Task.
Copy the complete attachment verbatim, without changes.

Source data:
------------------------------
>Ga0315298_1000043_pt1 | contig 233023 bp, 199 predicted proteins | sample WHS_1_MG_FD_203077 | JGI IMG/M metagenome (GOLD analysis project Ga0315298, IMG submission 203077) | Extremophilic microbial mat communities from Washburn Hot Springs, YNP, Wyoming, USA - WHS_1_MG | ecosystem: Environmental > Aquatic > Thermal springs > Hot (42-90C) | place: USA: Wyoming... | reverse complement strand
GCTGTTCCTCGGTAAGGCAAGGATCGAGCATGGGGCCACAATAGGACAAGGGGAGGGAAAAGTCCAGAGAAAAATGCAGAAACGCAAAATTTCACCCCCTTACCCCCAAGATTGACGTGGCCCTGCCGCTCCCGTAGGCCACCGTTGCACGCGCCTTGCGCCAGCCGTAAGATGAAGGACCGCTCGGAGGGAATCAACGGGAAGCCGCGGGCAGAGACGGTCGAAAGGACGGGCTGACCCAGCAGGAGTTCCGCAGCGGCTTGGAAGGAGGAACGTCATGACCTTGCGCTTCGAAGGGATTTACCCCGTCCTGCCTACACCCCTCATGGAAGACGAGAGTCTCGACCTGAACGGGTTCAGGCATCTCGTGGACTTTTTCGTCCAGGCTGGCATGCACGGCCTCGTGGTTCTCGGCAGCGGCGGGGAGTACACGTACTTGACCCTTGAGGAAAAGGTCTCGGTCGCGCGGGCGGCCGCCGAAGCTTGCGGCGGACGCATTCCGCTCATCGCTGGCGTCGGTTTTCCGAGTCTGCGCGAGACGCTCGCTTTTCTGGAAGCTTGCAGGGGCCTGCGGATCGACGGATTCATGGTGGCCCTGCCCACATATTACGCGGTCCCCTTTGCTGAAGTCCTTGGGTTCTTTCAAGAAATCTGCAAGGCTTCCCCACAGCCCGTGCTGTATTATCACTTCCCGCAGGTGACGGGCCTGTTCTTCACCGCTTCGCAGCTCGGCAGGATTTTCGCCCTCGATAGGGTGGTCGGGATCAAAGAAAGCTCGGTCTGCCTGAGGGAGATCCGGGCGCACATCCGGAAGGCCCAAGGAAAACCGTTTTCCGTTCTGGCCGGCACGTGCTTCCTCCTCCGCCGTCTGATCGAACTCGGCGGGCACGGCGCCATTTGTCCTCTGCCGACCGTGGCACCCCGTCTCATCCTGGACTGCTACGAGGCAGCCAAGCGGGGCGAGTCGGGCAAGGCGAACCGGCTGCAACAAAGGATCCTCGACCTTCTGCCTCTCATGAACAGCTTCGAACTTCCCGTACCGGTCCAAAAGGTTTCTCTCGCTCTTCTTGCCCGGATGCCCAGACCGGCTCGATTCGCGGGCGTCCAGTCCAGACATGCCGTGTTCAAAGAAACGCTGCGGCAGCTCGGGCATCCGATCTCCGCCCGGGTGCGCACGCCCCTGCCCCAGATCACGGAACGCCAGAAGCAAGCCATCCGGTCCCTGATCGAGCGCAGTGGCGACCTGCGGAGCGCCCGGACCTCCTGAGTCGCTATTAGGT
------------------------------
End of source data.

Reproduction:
>Ga0315298_1000043_pt1 | contig 233023 bp, 199 predicted proteins | sample WHS_1_MG_FD_203077 | JGI IMG/M metagenome (GOLD analysis project Ga0315298, IMG submission 203077) | Extremophilic microbial mat communities from Washburn Hot Springs, YNP, Wyoming, USA - WHS_1_MG | ecosystem: Environmental > Aquatic > Thermal springs > Hot (42-90C) | place: USA: Wyoming... | reverse complement strand
GCTGTTCCTCGGTAAGGCAAGGATCGAGCATGGGGCCACAATAGGACAAGGGGAGGGAAAAGTCCAGAGAAAAATGCAGAAACGCAAAATTTCACCCCCTTACCCCCAAGATTGACGTGGCCCTGCCGCTCCCGTAGGCCACCGTTGCACGCGCCTTGCGCCAGCCGTAAGATGAAGGACCGCTCGGAGGGAATCAACGGGAAGCCGCGGGCAGAGACGGTCGAAAGGACGGGCTGACCCAGCAGGAGTTCCGCAGCGGCTTGGAAGGAGGAACGTCATGACCTTGCGCTTCGAAGGGATTTACCCCGTCCTGCCTACACCCCTCATGGAAGACGAGAGTCTCGACCTGAACGGGTTCAGGCATCTCGTGGACTTTTTCGTCCAGGCTGGCATGCACGGCCTCGTGGTTCTCGGCAGCGGCGGGGAGTACACGTACTTGACCCTTGAGGAAAAGGTCTCGGTCGCGCGGGCGGCCGCCGAAGCTTGCGGCGGACGCATTCCGCTCATCGCTGGCGTCGGTTTTCCGAGTCTGCGCGAGACGCTCGCTTTTCTGGAAGCTTGCAGGGGCCTGCGGATCGACGGATTCATGGTGGCCCTGCCCACATATTACGCGGTCCCCTTTGCTGAAGTCCTTGGGTTCTTTCAAGAAATCTGCAAGGCTTCCCCACAGCCCGTGCTGTATTATCACTTCCCGCAGGTGACGGGCCTGTTCTTCACCGCTTCGCAGCTCGGCAGGATTTTCGCCCTCGATAGGGTGGTCGGGATCAAAGAAAGCTCGGTCTGCCTGAGGGAGATCCGGGCGCACATCCGGAAGGCCCAAGGAAAACCGTTTTCCGTTCTGGCCGGCACGTGCTTCCTCCTCCGCCGTCTGATCGAACTCGGCGGGCACGGCGCCATTTGTCCTCTGCCGACCGTGGCACCCCGTCTCATCCTGGACTGCTACGAGGCAGCCAAGCGGGGCGAGTCGGGCAAGGCGAACCGGCTGCAACAAAGGATCCTCGACCTTCTGCCTCTCATGAACAGCTTCGAACTTCCCGTACCGGTCCAAAAGGTTTCTCTCGCTCTTCTTGCCCGGATGCCCAGACCGGCTCGATTCGCGGGCGTCCAGTCCAGACATGCCGTGTTCAAAGAAACGCTGCGGCAGCTCGGGCATCCGATCTCCGCCCGGGTGCGCACGCCCCTGCCCCAGATCACGGAACGCCAGAAGCAAGCCATCCGGTCCCTGATCGAGCGCAGTGGCGACCTGCGGAGCGCCCGGACCTCCTGAGTCGCTATTAGGT